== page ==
Watching episodes of The Dean Martin Variety Show made one thing very clear – there is no equivalent of the “variety” show on U.S. television these days. My favorite shows of my youth included variety shows like Donny and Marie Osmond, The Muppet Show, Hee Haw, and The Carol Burnett Show. Today, the shows that combine music and comedy have morphed into nighttime talk shows like The Tonight Show. Other shows like Saturday Night Live or America’s Got Talent rely too much on comedy sketches or on the contest portion of their shows to really feel like they spring from the same family tree. The Dean Martin Variety Show sprung from a proud tradition of shows like Your Show Of Shows, Caesar’s Hour, The Ed Sullivan Show, and shows from Milton Berle, Perry Como, and Jackie Gleason. The Dean Martin-hosted show ran for nine season from 1965-1974. Essentially he started in the heyday of the variety show and ended at the beginning of the end a mere 264 episodes later.
About a year ago, Time-Life released highlights of The Dean Martin Variety Show. It’s an entertaining feature but it suffers from the same frustration I have with variety shows of television’s Golden Era. It’s great to see scenes from the shows, “greatest hits” if you will, but when you don’t see complete shows you just can’t get a feel for what it was like to watch the show week after week. The newest release – The Dean Martin Variety Show (Uncut) is a step in the right direction. It is a three-disc set that includes six full episodes from the series – one from Season One, one from Season Two, three from Season Three, and one from Season Six. There’s an ebb and flow to watching a full episode unfold. I approached this set having only seen clips of the show and I was impressed at what I saw on this release.
I won’t leave you hanging on until the end to tell you that the show is very appealing to even modern sensibilities. It’s not just fun in a nostalgic trip down Memory Lane; it proves that quality comedy and music is timeless. Dean plays the Dean Martin character that we all imagine when we hear the name. He’s playing the slightly tipsy ladies man that’s put down by his wife and kids. The show succeeds in making the audience feel like they’ve been invited to a Dean Martin party. The show feels unrehearsed, like you are watching a show that’s just not ready yet. Dean reads most of his jokes and monologues off of cue cards – often mispronouncing words and blaming the cue card writer. There are comedy scenes where Dean and his guests essentially just try to crack each other up. There’s one with Allen & Rossi where Dean has to take a few drags on his cigarette to keep from breaking down laughing.
There’s a larger reason why I like seeing the whole episodes over just a greatest scenes. There’s a comfortable flow to each show that gives the viewer comfort. I think of other shows like Saturday Night Live – opening sketch, monologue, Weekend Update, musical guest, etc. or The Tonight Show – monologue, skit, guest, guest, musical guest or comedian, etc. The patterns become comfortable and there become lots of inside jokes that develop when the patterns are disrupted.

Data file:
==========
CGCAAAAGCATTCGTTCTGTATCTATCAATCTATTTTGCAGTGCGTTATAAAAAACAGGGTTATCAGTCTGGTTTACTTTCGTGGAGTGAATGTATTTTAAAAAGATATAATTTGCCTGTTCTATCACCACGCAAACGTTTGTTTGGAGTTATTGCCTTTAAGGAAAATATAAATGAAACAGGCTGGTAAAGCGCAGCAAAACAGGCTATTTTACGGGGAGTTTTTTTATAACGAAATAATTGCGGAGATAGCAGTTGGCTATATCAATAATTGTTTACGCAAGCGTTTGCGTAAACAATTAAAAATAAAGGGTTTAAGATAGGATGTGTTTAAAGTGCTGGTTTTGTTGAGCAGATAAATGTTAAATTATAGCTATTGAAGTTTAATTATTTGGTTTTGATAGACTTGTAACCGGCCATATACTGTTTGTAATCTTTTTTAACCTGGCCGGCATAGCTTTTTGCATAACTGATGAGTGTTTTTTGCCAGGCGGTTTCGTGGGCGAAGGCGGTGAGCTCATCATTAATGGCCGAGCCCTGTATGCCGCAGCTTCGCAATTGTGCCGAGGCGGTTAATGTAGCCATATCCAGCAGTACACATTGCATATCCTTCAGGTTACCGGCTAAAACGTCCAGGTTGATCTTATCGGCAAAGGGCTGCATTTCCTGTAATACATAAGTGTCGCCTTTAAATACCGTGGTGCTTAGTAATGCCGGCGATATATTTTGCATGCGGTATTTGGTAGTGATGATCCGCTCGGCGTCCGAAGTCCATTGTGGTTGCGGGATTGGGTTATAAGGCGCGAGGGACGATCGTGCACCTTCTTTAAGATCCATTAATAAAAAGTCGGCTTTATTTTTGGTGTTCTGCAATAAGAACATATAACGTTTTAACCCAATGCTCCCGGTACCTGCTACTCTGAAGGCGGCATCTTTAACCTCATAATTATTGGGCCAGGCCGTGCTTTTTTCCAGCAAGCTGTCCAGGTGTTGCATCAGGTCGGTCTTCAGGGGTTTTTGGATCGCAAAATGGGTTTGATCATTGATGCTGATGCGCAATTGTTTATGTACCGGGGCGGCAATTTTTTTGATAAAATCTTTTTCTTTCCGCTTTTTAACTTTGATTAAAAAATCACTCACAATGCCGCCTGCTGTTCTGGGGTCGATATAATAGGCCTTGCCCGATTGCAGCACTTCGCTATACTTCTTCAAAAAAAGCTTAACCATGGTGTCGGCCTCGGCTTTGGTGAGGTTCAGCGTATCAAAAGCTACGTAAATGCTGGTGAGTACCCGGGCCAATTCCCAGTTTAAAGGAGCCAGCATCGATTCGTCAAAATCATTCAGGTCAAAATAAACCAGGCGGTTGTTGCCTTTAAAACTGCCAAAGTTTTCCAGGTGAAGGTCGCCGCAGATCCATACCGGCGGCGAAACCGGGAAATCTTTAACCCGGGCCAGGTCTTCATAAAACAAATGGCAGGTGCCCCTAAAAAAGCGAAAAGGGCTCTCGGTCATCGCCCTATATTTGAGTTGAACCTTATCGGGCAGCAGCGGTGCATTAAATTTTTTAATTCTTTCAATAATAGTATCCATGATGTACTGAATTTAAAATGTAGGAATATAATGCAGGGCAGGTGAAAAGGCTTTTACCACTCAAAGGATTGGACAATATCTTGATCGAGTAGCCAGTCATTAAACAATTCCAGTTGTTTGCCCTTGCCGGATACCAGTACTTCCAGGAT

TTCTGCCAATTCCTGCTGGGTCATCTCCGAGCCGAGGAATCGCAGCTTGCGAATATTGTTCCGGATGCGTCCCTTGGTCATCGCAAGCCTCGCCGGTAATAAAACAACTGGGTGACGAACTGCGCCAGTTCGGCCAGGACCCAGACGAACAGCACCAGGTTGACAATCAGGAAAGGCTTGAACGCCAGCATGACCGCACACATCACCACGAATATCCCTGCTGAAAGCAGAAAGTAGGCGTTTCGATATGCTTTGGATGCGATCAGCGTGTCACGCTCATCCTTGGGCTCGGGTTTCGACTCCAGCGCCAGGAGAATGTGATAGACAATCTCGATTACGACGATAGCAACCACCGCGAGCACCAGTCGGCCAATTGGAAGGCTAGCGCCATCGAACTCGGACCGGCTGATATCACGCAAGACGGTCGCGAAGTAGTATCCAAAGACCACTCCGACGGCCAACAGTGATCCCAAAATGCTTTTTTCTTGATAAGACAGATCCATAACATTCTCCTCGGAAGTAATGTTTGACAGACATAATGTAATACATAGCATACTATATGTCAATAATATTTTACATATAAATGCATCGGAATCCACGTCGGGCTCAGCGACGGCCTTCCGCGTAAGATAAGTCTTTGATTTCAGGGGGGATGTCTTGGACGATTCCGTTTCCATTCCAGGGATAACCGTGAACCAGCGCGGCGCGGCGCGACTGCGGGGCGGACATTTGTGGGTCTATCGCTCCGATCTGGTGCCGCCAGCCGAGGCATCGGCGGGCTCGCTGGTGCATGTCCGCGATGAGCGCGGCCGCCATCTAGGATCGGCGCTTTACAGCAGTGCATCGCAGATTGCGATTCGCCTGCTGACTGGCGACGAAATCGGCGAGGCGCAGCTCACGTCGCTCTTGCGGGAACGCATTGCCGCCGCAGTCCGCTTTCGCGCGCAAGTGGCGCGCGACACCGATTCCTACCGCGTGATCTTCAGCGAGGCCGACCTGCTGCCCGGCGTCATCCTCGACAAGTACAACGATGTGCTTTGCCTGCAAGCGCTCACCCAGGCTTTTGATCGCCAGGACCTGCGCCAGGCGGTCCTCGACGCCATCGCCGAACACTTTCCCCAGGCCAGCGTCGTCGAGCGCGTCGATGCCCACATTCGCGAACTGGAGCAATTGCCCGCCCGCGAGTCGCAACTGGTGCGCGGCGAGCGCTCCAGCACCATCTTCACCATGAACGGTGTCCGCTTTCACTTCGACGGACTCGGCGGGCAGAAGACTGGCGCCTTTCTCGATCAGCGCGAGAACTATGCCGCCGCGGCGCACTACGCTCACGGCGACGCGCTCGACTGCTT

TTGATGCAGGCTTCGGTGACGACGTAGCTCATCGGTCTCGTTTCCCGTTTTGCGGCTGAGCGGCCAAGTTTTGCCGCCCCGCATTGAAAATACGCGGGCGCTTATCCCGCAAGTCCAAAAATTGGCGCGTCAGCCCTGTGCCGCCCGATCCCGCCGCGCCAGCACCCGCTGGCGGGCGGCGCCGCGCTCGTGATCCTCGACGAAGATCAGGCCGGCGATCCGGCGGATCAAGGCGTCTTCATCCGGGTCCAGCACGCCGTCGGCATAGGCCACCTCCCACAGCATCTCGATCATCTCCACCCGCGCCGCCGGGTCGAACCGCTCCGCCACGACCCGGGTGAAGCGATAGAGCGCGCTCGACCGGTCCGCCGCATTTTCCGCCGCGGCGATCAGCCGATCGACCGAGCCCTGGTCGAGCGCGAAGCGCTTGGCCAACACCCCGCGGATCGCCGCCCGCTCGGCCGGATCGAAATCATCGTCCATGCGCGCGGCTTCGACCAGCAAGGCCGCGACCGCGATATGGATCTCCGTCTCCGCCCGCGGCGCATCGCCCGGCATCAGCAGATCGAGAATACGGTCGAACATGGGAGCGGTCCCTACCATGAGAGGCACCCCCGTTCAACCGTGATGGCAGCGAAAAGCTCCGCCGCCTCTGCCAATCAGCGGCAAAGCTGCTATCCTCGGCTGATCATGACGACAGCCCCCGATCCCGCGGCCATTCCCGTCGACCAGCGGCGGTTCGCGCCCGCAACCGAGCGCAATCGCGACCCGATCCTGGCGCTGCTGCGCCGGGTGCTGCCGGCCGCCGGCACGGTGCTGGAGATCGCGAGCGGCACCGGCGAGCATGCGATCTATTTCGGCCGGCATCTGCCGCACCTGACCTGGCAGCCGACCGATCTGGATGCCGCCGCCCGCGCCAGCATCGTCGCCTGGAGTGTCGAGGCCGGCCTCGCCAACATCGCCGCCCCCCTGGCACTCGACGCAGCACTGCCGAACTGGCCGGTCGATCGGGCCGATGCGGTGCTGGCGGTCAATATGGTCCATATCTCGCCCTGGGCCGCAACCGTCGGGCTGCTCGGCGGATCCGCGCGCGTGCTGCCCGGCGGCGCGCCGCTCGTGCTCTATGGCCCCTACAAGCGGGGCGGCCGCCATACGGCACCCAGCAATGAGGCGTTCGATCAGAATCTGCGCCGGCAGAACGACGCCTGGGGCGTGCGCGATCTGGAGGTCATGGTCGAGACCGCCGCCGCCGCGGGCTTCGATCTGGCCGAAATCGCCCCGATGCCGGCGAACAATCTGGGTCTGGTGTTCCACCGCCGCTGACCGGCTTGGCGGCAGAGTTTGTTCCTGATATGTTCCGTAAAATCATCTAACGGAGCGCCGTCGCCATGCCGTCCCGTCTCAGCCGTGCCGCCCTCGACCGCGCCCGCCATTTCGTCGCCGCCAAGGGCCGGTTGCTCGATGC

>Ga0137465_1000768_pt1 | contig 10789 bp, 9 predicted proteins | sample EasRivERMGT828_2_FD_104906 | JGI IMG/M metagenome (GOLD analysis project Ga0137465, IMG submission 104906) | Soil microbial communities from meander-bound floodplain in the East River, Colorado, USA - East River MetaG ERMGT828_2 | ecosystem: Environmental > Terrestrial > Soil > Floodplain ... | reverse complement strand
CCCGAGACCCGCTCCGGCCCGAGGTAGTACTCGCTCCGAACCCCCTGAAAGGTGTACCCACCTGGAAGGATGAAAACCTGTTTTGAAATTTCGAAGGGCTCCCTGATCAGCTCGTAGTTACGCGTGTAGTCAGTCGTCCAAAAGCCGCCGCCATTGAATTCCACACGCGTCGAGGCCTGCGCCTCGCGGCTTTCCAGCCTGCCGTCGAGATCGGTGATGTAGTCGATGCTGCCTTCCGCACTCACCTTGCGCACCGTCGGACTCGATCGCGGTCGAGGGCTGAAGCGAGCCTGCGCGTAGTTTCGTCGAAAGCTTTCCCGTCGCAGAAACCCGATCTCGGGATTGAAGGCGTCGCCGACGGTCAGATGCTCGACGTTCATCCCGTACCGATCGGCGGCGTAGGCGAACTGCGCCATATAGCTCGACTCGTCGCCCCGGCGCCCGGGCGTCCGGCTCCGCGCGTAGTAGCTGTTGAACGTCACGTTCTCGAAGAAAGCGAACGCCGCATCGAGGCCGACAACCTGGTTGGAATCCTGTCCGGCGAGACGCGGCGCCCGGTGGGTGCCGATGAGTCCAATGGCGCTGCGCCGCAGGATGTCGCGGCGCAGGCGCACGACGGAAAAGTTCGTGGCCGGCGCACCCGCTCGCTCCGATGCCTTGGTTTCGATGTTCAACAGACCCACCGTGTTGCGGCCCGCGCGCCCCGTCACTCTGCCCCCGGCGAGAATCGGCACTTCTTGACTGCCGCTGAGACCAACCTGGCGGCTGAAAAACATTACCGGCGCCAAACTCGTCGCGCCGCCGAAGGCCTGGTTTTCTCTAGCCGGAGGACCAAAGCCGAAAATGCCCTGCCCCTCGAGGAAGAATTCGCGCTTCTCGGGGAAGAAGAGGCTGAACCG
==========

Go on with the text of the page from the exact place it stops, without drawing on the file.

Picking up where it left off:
Regular spots through the series include a spot with his pianist, Ken Lane. In each scene, Dean runs and jumps on the piano. And Ken plays a tune that Dean starts to sing a song he eventually adds different lyrics to try to crack up Ken. Often there would be a knock at the closet door and an unannounced guest would appear much to Dean’s entertainment. Dean sings at least one song seriously each show but the rest are usually broken up with different lyrics or a series of jokes. It’s kind of a game to watch and wait to see when he’s going to go off the rails with a song. There was a regular rotation of guest stars like Phyllis Diller, George Gobel, Jackie Mason, Dom DeLuise, etc. The more these characters appear, the more there’s a comfort level – like old friends coming to visit again. Successful talk show hosts like Johnny Carson and David Letterman have realized the value in recurring characters and the anticipation of returning guests.
I don’t feel the need to review episode by episode like a serial TV show but there are highlights to focus on in these episodes.
Show #0025 (March 3, 1966) – Abbe Lane is a sexy singer who does “Whatever Lola Wants” and Dean, George Gobel, and Sid Caesar do a “Dames” medley where they pause to crack each other up throughout.
Show #0718 (January 12, 1967) – Dean and Allen & Rossi have a great sketch that does not follow the script and Leslie Uggams does a couple of great jazzy numbers.
Show #0811 (November 16, 1967) – Cyd Charisse beautifully dances to “Music To Watch Girls By” and Dean, Dom DeLuise, and Buddy Ebsen have a sketch that also doesn’t follow many rules.
Show #0815 (December 14, 1967) – there’s a great Bomb Guard sketch with Bob Newhart and Guy Marks does some funny impressions.
Show #0820 (January 29, 1968) – Joey Heatherton is really pretty and sings “You Can Have Him” while Buck Owens sings a solo and does a fun duet of “I’ve Got A Tiger By The Tail” with Dean.
Show #623 (February 25, 1971) – Fred Smoot is a forgotten comic that has a spot here and The Dingalings do funny version of “Funky Chicken” (is there a serious version?)
The show would not completely end in 1974. It morphed into a series of specials called The Dean Martin Celebrity Roast – another must-watch series. I’m happy to see the evolution to showing full episodes. I hope the success of this disc brings out some full seasons of the show. There are acts on these discs that have been long forgotten that are still as funny today. I know the music isn’t up to today’s pop standards but these are quality songs that new generations should know. Support the revival of these Golden Age shows in their original formats. There aren’t any extra features on the three-disc set but you don’t need them when you’re as cool as Dean Martin.